Flower vendors turn roaming salespersons as Kathmandu bans sidewalk shopsFootpaths that would be full of flower sellers during Tihar are almost empty. It’s a different picture in Lalitpur.
Until last year Gaurishankar Mishra and his wife Radhika, retail vegetable sellers at Kalimati, would be quite excited around this time of the year. For a good reason. They could earn a little extra by selling marigolds on the railing adjoining the footpath. They could not do so this year, after the Kathmandu Metropolitan City banned footpath vendors.
The City had started cracking down on footpath vendors from the first week of July. Mishra had an alternative plan all along. He has taken out his old bicycle, and has been roaming Kathmandu's alleys selling flowers since Sunday, marking the Kag Tihar, the first day of Tihar on which the Hindus worship the crow.
Flowers like marigold are in high demand in Kathmandu during the festival. Mishra has stocked up flowers in his room which he delivers around the city on his bicycle.
“Until last year, our children were selling flowers during Tihar. Now they are in the room,” said Gaurisankar, 37, whom the Post met as he was pushing his loaded bicycle in Teku.
“The City officials have been rather harsh on working folks like us,” said Mishra, who lives in a rented room in Teku, paying Rs8,000 a month.
He said he has stored fresh flowers worth Rs10,000 at his residence after buying them from the Kalimati vegetable market. He sells a garland for Rs60.
Sunita Thapa, 43, who would also make good money selling flowers on the street has taken a different approach after the city banned footpath business. Thapa goes around Kalimati carrying garlands all over her body.
“When the City officials come around, they chase me away,” said Thapa, who hails from Dhading and lives in a rented room in Bafal with her husband—a plumber—and three children.
“I am doing this so that I can earn some extra money to celebrate the festival amid rocketing prices,” said Thapa.
Experts say street vending needs regulation, not ad hoc crackdown.
Footpaths at Ratnapark, Kalimati, Koteshwar, Kalanki, Tukucha Khasibazar, among other places in the Capital, that used to be full of flower sellers are now almost empty. There are only a few sellers around, dodging municipal police.
“Until last Tihar, people from Gundu and other surrounding areas of Bhaktapur would come to sell flowers from a week before Tihar,” said Sonam Tsering Sherpa, a restaurant owner at Bhrikutimandap, near Tukucha. The place is empty this time.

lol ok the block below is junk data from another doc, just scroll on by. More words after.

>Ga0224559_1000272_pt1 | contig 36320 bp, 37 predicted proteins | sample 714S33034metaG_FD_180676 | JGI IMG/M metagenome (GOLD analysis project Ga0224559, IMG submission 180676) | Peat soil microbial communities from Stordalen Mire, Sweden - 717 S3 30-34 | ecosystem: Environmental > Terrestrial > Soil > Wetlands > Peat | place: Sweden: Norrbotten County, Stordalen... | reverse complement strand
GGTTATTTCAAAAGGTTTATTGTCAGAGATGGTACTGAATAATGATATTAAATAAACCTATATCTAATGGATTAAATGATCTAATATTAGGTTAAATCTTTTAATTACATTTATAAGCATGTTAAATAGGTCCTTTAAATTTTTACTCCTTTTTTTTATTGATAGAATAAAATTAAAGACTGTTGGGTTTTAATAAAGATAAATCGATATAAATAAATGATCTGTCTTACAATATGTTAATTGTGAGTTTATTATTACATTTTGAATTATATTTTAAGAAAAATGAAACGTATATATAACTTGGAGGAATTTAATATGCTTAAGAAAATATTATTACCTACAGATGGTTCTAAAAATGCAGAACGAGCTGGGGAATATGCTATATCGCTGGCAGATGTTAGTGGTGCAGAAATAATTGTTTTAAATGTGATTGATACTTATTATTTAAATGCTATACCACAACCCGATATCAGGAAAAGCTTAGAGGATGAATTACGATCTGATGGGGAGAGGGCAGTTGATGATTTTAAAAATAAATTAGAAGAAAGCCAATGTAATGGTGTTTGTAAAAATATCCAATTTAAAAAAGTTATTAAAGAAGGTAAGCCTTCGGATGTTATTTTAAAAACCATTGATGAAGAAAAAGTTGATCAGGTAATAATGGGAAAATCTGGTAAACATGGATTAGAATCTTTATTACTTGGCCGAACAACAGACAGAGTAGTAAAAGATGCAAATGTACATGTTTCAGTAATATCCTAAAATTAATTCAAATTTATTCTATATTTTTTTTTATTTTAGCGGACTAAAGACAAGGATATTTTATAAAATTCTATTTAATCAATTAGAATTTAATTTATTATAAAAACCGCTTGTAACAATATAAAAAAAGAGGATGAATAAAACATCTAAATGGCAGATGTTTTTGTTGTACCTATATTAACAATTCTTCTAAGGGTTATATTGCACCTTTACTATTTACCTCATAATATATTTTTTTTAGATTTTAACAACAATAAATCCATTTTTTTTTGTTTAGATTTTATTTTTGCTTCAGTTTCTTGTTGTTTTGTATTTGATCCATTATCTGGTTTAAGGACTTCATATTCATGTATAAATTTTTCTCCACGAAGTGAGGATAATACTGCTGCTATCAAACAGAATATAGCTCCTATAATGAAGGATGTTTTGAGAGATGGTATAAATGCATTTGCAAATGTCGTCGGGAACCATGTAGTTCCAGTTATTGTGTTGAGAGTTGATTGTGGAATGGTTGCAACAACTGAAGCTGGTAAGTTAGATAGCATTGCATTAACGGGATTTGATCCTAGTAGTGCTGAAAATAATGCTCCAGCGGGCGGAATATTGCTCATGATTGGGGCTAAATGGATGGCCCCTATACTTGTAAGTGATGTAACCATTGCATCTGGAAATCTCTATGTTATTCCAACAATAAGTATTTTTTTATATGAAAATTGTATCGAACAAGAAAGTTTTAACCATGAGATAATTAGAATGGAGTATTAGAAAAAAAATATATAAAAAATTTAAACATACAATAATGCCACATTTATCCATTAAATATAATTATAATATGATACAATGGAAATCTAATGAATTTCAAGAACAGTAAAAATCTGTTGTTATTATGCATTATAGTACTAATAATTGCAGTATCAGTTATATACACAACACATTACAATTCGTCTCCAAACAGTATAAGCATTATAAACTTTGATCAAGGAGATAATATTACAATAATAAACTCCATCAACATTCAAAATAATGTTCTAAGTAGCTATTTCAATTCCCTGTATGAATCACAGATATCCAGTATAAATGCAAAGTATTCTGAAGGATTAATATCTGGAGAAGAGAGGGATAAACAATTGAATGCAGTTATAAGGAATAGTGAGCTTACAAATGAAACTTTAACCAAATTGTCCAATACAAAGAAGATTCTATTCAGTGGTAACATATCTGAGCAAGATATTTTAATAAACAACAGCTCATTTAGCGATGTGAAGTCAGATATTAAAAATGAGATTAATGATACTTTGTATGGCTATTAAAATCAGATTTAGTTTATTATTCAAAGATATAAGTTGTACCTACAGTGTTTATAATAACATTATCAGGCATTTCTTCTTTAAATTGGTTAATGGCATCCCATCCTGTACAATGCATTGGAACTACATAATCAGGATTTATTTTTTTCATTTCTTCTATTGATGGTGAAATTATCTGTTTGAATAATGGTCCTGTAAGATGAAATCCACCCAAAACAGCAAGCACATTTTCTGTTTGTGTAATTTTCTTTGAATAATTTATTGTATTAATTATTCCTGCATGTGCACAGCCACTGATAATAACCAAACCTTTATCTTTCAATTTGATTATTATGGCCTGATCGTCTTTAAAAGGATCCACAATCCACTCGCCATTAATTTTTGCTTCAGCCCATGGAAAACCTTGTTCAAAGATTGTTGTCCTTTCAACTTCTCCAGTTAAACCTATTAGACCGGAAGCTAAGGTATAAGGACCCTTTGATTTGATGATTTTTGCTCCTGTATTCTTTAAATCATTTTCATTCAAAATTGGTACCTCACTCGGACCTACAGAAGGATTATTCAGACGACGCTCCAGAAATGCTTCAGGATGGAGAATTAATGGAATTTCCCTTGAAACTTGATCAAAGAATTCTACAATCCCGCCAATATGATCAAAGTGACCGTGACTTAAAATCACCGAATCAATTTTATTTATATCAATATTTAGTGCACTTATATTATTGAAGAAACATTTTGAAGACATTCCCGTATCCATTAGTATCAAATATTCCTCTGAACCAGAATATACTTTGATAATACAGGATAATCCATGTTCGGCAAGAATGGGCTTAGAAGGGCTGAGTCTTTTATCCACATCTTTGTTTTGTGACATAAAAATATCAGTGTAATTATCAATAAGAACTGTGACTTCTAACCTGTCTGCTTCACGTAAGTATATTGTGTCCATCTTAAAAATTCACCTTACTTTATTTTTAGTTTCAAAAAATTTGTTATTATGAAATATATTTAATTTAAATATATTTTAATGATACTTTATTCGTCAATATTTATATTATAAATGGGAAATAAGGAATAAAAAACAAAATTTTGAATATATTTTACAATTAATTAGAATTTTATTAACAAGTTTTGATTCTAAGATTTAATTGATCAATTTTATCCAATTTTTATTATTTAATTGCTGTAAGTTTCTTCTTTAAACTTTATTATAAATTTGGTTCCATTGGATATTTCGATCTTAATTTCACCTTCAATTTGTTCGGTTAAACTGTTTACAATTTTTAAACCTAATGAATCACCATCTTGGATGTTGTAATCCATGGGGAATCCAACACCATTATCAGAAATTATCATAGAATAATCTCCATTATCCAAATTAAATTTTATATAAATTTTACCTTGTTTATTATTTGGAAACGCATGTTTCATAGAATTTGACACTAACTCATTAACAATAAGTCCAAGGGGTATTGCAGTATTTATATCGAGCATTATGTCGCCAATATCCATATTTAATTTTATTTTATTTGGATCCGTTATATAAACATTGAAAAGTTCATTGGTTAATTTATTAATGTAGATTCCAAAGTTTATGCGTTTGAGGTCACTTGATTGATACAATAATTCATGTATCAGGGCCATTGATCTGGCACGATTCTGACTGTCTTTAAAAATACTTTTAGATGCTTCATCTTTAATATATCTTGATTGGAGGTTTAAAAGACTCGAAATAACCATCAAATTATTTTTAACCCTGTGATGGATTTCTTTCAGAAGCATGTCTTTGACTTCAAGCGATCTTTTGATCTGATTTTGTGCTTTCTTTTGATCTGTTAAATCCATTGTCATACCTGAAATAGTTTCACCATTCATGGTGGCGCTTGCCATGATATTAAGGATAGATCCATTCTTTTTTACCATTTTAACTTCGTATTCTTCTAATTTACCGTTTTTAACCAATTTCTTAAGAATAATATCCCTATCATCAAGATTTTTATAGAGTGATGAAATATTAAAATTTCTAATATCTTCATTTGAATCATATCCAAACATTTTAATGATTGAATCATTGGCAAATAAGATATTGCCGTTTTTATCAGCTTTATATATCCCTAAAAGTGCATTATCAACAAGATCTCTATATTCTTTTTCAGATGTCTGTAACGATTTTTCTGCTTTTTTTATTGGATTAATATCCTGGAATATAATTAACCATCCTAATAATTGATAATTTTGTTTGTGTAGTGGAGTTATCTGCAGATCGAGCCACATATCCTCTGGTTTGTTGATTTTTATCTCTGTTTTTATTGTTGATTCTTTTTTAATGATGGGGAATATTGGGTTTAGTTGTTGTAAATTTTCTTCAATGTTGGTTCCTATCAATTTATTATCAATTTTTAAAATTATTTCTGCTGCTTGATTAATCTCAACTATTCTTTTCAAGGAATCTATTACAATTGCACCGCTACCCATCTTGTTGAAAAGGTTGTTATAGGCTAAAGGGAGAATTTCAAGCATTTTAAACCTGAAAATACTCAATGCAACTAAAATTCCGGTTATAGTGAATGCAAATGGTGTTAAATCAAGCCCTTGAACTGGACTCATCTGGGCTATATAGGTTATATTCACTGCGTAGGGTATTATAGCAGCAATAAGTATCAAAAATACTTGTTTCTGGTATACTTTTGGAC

“Many people would come here to sell basketfuls of flowers they grew, at rates much cheaper than the market prices. The strict municipal rules might have deterred them this time,” said Sherpa, who has been running the restaurant for the past five years.
The Floriculture Association Nepal has been concerned by the City’s action against flower vendors.
“Street sales would account for a half of the total flower business in Kathmandu,” said Min Bahadur Tamang, president of the association. “I don’t think the KMC made a wise decision.”
According to the association, Kathmandu Valley has a demand for 2.5 million garlands during Tihar.
“An estimated 1.2 million garlands would be sold on the streets. This might have caused some inconvenience but the City should have allowed the vendors at least during the Tihar,” said Tamang.
Local sellers from places like Ichangu Narayan, Godavari and Tathali in Kathmandu Valley come to the city with flowers during the second biggest festival of Nepalis. Traders from some 30 nearby districts also come for the same purpose.
“This will surely hamper the local economy,” Tamang said.
The association believes sales proceeds of marigolds, globe amaranths and chrysanthemums will hit Rs130.5 million this Tihar. Last year's sales were worth Rs110.92 million.
Nabin Manandhar, spokesperson for the City, said they have applied a stringent rule against footpath encroachers. “People are not allowed to sell flowers on the footpath,” he said. “They can only be sold in shops.”
Asked if the rule would deprive many low-income people of income during Tihar, he said the law applies to everyone. “They should find an alternative place to sell flowers,” said Manandhar. However, the City has not provided them any such alternate space.
On Sunday, the KMC tore down floral decorations at four shops in New Road, claiming that they had inconvenienced pedestrians.
“If business operators encroach upon footpaths in the name of beautification, we won’t allow them,” Manandhar said.
Lalitpur Metropolitan City, however, is softer on street vendors. Starting Sunday, the City has allowed vendors to sell goods on footpaths.
“During festivals like Dashain and Tihar, we permit street business because there will be fewer vehicles on the road,” said Lalitpur Mayor Chiri Babu Maharjan.
“In the festive season, we should be mindful of not taking away the earnings of low- income people.”